By Simone Liu, AP’19
I started week four hunched over in a three-walled shelter, trying to dress myself as quietly as possible before meeting up with two other students to milk the cow, Clover. We filled a metal pail with warm water and walked to her summer field. I shocked myself a little on the electric fence as I reached to fill her trough, and then we welcomed her into the run-in and tied her to the stanchion, which looks, to me, like a bladeless guillotine. Two of us tugged at Clovers body at a time, while the other pet her slowly and whispered to her (a task which we call “modeling serenity”). Clover was remarkably still, somewhere between calm and resigned. After we “stripped her dry,” we filtered and stored the milk, then used the two hours before brunch to nap and read and do yoga.
This week, the slogan “Free Clover” has become something of a rallying cry among our cohort, or at least it has begun to pick up steam. We scrawl it on the tupperwares where we deposit her milk twice a day, laugh in a game of superlatives about who would be most likely to actually let her loose.
Many of us were drawn to Arete in part by an interest in feeling connected to the labor and growth that fuels our lives; many of us have felt excited to harvest blueberries before baking them into muffins, to watch squash swell to massive sizes over the course of a few days, to repair our own roofs and flooring. Because of Arete’s small scale, we can trace the effects of our daily labor and identify how it supports the community by feeding us and keeping us dry. I, at least, hoped that Arete might be a space where I could feel like my contributions were meaningful, and it has been so far.
Still, proximity to the production that sustains me hasn’t been so simple as a feeling of connection to myself, my work, or the land. In class on Monday, our instructor asked us to go out into the land around campus and write about what we saw. I waded through a stream to a rocky place to sit and stared out at a landscape that looks almost impossibly picturesque, except for an unruly branch of rhododendron jutting out across the water and hanging, limply. I looked at that branch and remembered being taught how to lop it, how to sever its limbs from its trunk. For me, a close-up view of how people interact with land that isn’t paved over has exposed how violent humans are to everything around them, and that those who choose to live close to nature must also confront and perform that violence in carving out rustic home space.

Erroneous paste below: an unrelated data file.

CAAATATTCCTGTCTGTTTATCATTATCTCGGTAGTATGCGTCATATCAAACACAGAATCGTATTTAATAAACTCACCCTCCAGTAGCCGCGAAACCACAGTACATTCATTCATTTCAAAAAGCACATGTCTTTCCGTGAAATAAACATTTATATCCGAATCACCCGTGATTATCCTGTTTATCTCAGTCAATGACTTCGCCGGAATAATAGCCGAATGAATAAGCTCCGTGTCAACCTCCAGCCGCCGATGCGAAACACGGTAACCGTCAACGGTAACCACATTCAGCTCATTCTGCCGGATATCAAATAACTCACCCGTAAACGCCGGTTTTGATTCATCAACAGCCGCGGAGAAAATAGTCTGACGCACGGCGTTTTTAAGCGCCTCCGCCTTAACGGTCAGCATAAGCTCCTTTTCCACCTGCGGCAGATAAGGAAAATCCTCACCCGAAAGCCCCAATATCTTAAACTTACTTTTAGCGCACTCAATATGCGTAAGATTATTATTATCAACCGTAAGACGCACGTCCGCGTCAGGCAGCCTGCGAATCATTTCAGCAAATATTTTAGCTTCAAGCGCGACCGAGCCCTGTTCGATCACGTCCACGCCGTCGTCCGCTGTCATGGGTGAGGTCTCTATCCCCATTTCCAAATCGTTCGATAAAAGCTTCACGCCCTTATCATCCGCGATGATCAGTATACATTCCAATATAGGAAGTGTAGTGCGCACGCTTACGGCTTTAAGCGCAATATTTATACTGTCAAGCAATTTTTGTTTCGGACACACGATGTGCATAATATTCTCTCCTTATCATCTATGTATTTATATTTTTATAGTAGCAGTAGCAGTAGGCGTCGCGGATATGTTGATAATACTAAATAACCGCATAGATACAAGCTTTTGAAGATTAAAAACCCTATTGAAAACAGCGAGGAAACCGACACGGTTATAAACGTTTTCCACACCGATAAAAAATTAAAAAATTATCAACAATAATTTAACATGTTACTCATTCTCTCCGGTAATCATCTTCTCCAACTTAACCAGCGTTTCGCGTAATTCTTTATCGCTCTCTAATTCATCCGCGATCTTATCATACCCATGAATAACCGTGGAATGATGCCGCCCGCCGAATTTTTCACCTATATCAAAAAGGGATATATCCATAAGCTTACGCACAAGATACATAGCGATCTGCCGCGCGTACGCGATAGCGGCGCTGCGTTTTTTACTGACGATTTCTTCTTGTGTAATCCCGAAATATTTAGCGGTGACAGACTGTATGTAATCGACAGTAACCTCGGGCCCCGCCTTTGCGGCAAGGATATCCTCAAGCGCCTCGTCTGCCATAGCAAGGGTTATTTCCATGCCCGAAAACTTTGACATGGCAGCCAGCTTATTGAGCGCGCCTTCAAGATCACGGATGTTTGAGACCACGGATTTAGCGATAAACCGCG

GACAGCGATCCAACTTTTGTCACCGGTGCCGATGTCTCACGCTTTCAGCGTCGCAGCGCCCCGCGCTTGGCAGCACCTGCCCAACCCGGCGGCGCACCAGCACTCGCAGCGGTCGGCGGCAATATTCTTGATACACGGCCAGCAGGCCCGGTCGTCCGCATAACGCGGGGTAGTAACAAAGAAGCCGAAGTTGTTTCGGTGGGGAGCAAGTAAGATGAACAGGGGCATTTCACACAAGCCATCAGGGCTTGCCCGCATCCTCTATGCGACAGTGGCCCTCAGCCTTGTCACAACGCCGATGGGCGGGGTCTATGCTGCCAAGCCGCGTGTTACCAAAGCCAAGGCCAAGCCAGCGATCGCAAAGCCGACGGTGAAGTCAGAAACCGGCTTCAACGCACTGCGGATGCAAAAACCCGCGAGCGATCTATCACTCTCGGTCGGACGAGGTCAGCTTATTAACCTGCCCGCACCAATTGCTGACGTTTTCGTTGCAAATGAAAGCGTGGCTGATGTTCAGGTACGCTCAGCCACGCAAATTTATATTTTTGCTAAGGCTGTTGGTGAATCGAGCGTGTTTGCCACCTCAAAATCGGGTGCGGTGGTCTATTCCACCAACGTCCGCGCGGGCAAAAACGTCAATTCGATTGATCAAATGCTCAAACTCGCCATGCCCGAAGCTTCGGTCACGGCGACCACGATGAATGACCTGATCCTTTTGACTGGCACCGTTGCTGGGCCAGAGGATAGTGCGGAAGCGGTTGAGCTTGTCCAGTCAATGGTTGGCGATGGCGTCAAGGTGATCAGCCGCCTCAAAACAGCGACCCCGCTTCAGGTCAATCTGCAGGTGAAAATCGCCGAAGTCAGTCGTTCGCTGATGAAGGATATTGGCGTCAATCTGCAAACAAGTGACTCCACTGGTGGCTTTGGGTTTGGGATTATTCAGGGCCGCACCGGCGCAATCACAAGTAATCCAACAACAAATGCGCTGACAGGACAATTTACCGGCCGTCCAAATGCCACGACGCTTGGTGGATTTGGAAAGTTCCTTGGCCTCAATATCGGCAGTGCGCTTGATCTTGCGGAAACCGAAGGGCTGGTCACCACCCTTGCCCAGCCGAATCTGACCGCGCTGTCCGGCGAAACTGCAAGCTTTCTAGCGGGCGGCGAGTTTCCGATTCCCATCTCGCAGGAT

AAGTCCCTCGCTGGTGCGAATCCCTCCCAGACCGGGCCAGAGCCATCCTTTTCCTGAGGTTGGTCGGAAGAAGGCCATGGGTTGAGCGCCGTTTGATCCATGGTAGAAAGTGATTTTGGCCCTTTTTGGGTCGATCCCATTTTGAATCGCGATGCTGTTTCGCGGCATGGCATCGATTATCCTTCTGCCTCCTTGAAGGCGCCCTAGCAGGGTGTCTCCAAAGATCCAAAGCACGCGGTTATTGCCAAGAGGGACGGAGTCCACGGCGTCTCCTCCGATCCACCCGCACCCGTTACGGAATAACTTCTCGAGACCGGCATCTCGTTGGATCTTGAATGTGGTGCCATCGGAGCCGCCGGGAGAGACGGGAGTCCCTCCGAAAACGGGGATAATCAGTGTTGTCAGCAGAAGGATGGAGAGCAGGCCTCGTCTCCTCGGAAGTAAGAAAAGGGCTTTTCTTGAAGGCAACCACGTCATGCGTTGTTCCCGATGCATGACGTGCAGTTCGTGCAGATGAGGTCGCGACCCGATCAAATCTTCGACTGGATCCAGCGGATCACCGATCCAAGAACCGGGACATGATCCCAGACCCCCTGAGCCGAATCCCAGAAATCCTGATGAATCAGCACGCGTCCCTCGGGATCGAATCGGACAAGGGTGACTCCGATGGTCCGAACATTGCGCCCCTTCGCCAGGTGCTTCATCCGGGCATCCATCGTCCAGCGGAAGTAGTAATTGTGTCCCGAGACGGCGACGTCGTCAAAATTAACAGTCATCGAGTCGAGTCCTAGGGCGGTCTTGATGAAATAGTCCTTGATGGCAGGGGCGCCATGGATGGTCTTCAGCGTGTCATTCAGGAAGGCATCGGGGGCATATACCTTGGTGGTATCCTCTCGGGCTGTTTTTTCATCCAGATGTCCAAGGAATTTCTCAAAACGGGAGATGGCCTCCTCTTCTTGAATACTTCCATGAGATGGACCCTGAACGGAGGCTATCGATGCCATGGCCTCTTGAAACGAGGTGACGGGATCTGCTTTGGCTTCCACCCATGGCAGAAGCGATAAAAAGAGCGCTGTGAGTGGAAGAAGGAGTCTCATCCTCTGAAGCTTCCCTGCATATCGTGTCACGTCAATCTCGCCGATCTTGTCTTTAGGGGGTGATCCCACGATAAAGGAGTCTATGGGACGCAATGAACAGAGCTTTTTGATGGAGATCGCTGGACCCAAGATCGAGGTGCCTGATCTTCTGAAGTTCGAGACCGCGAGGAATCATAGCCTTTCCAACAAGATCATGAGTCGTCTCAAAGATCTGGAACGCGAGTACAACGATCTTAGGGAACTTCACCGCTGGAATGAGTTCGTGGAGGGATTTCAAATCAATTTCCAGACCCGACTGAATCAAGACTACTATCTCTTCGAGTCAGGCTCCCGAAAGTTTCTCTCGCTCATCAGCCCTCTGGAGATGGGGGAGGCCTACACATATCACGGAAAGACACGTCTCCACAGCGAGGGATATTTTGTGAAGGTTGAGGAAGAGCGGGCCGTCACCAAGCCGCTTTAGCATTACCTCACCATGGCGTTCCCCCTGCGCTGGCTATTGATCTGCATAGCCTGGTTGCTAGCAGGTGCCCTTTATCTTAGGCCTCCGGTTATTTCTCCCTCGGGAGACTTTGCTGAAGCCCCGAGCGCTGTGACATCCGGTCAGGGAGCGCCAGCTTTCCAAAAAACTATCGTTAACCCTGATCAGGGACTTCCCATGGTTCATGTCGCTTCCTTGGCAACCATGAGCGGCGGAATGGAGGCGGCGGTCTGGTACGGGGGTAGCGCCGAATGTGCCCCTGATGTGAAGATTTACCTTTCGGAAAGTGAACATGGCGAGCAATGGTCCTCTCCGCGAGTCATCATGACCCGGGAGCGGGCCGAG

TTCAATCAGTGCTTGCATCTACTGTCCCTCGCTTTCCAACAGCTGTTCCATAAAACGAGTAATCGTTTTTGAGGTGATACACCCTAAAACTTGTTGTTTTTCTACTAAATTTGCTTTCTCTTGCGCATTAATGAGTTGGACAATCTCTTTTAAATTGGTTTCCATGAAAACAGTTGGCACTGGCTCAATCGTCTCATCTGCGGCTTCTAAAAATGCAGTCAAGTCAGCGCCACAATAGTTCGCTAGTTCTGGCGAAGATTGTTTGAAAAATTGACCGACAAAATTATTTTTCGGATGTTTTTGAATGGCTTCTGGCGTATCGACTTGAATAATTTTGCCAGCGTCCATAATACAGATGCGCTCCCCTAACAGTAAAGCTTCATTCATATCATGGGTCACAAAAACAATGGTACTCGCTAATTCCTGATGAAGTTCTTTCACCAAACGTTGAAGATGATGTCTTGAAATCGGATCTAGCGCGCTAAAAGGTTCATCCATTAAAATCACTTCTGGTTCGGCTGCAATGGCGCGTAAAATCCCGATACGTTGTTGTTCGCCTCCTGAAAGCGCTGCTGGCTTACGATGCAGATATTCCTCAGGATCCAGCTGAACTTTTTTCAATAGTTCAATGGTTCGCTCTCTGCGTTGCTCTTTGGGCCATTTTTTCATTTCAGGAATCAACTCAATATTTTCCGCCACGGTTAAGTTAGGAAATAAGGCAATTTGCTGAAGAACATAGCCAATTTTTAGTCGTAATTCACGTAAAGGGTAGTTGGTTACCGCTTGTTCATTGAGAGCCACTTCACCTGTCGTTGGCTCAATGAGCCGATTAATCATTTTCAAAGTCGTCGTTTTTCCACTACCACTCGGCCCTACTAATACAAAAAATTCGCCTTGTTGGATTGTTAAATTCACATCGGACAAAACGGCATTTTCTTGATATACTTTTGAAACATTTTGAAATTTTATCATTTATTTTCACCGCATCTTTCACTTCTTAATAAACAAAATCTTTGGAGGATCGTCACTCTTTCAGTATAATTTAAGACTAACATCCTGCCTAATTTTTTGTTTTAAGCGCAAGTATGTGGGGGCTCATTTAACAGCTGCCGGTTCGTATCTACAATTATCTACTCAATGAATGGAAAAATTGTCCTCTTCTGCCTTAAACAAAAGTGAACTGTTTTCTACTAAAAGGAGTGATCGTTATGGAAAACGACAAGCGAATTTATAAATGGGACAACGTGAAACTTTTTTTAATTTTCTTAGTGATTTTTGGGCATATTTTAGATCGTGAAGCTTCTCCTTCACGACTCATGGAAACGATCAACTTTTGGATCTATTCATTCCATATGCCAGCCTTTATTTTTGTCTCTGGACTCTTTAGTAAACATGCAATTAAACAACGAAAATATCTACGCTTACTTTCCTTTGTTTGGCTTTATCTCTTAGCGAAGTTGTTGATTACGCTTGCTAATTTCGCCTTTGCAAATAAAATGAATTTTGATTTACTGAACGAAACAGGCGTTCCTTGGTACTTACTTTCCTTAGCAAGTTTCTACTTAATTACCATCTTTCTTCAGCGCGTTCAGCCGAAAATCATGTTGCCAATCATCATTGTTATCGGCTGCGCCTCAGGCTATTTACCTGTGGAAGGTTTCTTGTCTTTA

I have no doubt that the conditions of the AMS garden and barns are more ethical and sustainable than those of commercial farms, but it still feels twisted to learn that the baby turkeys which arrived so charmingly in the mail will never be able to mate, their bodies warped by generations of breeding for oversized breasts and thighs, and that not killing them isn’t a particularly humane option because their bones won’t be able to support their weight when fully grown. Many of us feel unsettled by our participation in taking milk from Clover’s body, but we also know that if we let her out of her field, she might not fare well in these woods. Domestication means a certain lack of self-sufficiency, and rewilding isn’t something we can do by unlatching a gate. More than anything, I’ve been feeling pessimistic; human violence and self-centeredness is everywhere, and divestment from exploitative structures is a difficult task. Our cohort has been engaging in a lot of conversation about why we’re here and whether or not our presence feels selfish or self-cultivating—in establishing the limited boundaries of our isolation policy, some members voiced that they felt as though checking out of outside communities was largely not an option, and that doing so would feel irresponsible. What kind of privilege does it take to choose not to engage with a wider world for two months, and what kind of security does one need for that to feel like a reasonable choice? Isolation, to me, feels like an impossibility: it is presented to us in Nunnian communities as a flexible yet necessary thing even though participants enter such spaces already tethered to people and communities and structures that inform how they live, think, and interact with others. We bring our histories with us wherever we go, and that has communal implications—from a need to make space for people to deal with trauma to often-harmful impulses to replicate norms that make us feel comfortable without considering how they might impact those around us. The call for isolation allegedly furthers a focus on in-person community, but functionally can erase the backgrounds and connections of the people who make up that very community. Self-governance and a lack of structure doesn’t mean we’re building a community free from larger or outside influences, although it sometimes means that those influences aren’t adequately resisted because their presence is denied. Denial of harm allows oppressive systems to self-replicate without disruption. In witnessing human interaction with animals and the land, we also witness the pervasiveness of violence and self-prioritization, as well as the inescapability of those things in allegedly idyllic spaces. There is no way to be clean in a complicated world, and that’s something we’re going to continue to wrestle with for the next four weeks. How can we each work to mitigate harm without denying that it’s happening or expecting congratulations?